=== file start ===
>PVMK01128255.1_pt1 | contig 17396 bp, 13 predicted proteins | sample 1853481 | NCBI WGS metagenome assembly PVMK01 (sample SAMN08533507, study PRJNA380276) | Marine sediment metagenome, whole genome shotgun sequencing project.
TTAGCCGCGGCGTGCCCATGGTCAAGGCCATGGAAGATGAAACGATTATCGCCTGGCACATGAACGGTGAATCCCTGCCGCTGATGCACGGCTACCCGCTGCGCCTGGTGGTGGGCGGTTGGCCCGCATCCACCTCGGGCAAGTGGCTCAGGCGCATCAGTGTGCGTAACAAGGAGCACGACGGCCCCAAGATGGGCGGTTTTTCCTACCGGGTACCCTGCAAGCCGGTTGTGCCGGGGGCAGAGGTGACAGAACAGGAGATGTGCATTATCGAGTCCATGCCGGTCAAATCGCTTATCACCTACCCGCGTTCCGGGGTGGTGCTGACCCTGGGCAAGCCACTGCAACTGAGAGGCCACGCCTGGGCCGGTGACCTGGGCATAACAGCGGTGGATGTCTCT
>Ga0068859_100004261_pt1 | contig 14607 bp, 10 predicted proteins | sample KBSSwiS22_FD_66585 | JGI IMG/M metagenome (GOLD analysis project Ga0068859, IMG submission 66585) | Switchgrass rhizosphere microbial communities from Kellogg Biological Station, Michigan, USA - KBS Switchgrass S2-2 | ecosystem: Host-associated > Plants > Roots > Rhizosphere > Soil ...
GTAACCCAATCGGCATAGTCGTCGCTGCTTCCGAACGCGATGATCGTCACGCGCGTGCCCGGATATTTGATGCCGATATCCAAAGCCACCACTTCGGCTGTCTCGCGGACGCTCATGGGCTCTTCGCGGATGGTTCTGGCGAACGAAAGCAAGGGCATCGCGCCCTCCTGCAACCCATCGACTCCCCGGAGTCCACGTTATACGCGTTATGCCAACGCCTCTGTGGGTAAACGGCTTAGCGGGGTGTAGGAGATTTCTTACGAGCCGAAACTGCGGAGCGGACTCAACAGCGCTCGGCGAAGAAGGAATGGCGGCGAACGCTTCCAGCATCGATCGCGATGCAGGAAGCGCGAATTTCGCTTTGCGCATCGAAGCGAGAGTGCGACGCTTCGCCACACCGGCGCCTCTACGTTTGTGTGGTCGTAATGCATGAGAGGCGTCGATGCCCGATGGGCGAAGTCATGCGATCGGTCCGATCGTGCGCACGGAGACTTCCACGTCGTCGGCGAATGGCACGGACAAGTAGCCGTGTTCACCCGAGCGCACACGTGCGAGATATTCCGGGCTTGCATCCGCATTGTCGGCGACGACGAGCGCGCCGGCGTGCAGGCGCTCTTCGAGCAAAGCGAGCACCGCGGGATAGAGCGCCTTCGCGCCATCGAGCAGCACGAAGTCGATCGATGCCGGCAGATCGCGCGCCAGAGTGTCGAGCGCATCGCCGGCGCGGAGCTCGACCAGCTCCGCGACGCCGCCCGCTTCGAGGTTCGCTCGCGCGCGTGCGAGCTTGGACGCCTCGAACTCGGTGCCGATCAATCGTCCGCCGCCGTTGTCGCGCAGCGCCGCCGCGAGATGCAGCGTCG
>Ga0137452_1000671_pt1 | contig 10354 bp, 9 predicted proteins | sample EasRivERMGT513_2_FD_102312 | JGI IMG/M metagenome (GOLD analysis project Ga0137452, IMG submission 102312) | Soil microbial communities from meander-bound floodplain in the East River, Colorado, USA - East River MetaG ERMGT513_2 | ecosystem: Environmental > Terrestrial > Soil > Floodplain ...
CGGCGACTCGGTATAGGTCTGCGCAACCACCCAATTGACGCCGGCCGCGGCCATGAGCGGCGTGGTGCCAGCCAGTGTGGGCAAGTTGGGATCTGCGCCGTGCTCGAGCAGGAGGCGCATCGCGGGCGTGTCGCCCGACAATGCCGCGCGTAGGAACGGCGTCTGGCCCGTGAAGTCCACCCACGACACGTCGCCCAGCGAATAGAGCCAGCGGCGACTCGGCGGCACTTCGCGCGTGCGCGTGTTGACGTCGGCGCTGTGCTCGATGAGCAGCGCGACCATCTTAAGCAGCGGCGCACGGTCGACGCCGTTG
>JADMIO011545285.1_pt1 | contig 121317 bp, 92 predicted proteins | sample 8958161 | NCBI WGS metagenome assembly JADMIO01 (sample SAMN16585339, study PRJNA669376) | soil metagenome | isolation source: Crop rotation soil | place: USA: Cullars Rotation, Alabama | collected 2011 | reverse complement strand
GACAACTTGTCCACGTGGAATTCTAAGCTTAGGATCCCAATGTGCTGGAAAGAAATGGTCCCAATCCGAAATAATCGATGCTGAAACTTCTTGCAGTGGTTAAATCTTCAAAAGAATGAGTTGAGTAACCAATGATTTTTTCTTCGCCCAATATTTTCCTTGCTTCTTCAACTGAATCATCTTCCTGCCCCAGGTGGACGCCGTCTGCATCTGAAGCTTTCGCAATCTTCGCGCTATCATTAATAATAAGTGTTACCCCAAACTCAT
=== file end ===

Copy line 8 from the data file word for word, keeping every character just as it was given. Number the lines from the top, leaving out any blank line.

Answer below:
GACAACTTGTCCACGTGGAATTCTAAGCTTAGGATCCCAATGTGCTGGAAAGAAATGGTCCCAATCCGAAATAATCGATGCTGAAACTTCTTGCAGTGGTTAAATCTTCAAAAGAATGAGTTGAGTAACCAATGATTTTTTCTTCGCCCAATATTTTCCTTGCTTCTTCAACTGAATCATCTTCCTGCCCCAGGTGGACGCCGTCTGCATCTGAAGCTTTCGCAATCTTCGCGCTATCATTAATAATAAGTGTTACCCCAAACTCAT